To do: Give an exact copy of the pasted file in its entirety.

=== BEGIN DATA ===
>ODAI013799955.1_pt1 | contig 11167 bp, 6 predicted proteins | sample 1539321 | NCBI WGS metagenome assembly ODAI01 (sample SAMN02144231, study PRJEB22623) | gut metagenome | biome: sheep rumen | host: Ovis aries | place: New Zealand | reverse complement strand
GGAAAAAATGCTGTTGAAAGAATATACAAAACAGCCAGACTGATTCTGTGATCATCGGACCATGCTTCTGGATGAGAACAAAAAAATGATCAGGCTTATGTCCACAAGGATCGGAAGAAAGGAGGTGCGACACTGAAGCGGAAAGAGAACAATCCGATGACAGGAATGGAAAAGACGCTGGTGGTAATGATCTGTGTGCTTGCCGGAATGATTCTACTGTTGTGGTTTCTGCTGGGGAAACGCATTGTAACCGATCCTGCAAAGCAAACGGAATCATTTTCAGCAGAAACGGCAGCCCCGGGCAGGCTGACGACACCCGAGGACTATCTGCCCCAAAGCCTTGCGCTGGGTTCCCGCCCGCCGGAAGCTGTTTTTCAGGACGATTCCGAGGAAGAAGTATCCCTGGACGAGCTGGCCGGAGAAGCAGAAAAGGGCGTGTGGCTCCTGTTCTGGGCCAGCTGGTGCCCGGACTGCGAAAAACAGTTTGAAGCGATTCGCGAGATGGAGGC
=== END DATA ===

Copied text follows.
>ODAI013799955.1_pt1 | contig 11167 bp, 6 predicted proteins | sample 1539321 | NCBI WGS metagenome assembly ODAI01 (sample SAMN02144231, study PRJEB22623) | gut metagenome | biome: sheep rumen | host: Ovis aries | place: New Zealand | reverse complement strand
GGAAAAAATGCTGTTGAAAGAATATACAAAACAGCCAGACTGATTCTGTGATCATCGGACCATGCTTCTGGATGAGAACAAAAAAATGATCAGGCTTATGTCCACAAGGATCGGAAGAAAGGAGGTGCGACACTGAAGCGGAAAGAGAACAATCCGATGACAGGAATGGAAAAGACGCTGGTGGTAATGATCTGTGTGCTTGCCGGAATGATTCTACTGTTGTGGTTTCTGCTGGGGAAACGCATTGTAACCGATCCTGCAAAGCAAACGGAATCATTTTCAGCAGAAACGGCAGCCCCGGGCAGGCTGACGACACCCGAGGACTATCTGCCCCAAAGCCTTGCGCTGGGTTCCCGCCCGCCGGAAGCTGTTTTTCAGGACGATTCCGAGGAAGAAGTATCCCTGGACGAGCTGGCCGGAGAAGCAGAAAAGGGCGTGTGGCTCCTGTTCTGGGCCAGCTGGTGCCCGGACTGCGAAAAACAGTTTGAAGCGATTCGCGAGATGGAGGC